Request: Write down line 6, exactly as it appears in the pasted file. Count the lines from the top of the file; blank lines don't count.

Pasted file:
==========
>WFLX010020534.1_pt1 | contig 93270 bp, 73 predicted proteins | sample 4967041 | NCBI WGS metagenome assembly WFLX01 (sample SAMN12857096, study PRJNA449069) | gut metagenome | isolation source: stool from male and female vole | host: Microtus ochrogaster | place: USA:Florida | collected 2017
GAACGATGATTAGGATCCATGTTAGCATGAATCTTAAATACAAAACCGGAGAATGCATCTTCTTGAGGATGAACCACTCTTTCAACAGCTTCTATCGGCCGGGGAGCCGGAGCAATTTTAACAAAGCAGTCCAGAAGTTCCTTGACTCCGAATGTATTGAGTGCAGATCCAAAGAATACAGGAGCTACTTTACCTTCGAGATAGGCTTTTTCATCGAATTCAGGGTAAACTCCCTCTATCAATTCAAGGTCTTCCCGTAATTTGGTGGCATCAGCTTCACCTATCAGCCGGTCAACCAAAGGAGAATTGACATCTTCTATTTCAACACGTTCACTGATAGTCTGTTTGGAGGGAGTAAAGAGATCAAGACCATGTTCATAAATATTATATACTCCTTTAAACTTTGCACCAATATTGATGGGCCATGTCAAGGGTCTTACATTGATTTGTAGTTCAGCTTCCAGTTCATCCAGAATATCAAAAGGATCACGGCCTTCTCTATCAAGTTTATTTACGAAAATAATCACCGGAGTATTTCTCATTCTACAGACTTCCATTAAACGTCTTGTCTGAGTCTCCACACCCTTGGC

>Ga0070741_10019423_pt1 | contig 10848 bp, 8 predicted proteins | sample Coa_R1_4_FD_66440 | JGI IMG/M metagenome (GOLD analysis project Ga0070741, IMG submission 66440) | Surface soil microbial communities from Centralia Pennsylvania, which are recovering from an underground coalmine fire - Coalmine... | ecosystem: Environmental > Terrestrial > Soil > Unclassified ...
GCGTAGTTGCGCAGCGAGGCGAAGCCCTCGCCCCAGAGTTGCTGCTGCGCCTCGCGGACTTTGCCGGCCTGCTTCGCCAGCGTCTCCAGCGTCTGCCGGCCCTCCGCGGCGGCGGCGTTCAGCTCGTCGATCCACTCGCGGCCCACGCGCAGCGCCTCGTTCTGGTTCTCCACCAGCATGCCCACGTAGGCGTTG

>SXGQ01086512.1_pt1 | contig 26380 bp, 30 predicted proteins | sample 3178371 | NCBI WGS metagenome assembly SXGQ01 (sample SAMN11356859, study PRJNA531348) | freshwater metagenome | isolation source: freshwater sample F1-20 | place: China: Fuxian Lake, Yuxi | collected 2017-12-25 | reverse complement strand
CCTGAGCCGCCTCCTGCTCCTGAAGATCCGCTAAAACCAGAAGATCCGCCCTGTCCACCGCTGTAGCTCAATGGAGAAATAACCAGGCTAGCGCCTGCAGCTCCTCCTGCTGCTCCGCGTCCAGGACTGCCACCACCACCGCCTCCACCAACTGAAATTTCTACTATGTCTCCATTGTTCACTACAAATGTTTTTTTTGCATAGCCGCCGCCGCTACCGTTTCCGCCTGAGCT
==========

CCTGAGCCGCCTCCTGCTCCTGAAGATCCGCTAAAACCAGAAGATCCGCCCTGTCCACCGCTGTAGCTCAATGGAGAAATAACCAGGCTAGCGCCTGCAGCTCCTCCTGCTGCTCCGCGTCCAGGACTGCCACCACCACCGCCTCCACCAACTGAAATTTCTACTATGTCTCCATTGTTCACTACAAATGTTTTTTTTGCATAGCCGCCGCCGCTACCGTTTCCGCCTGAGCT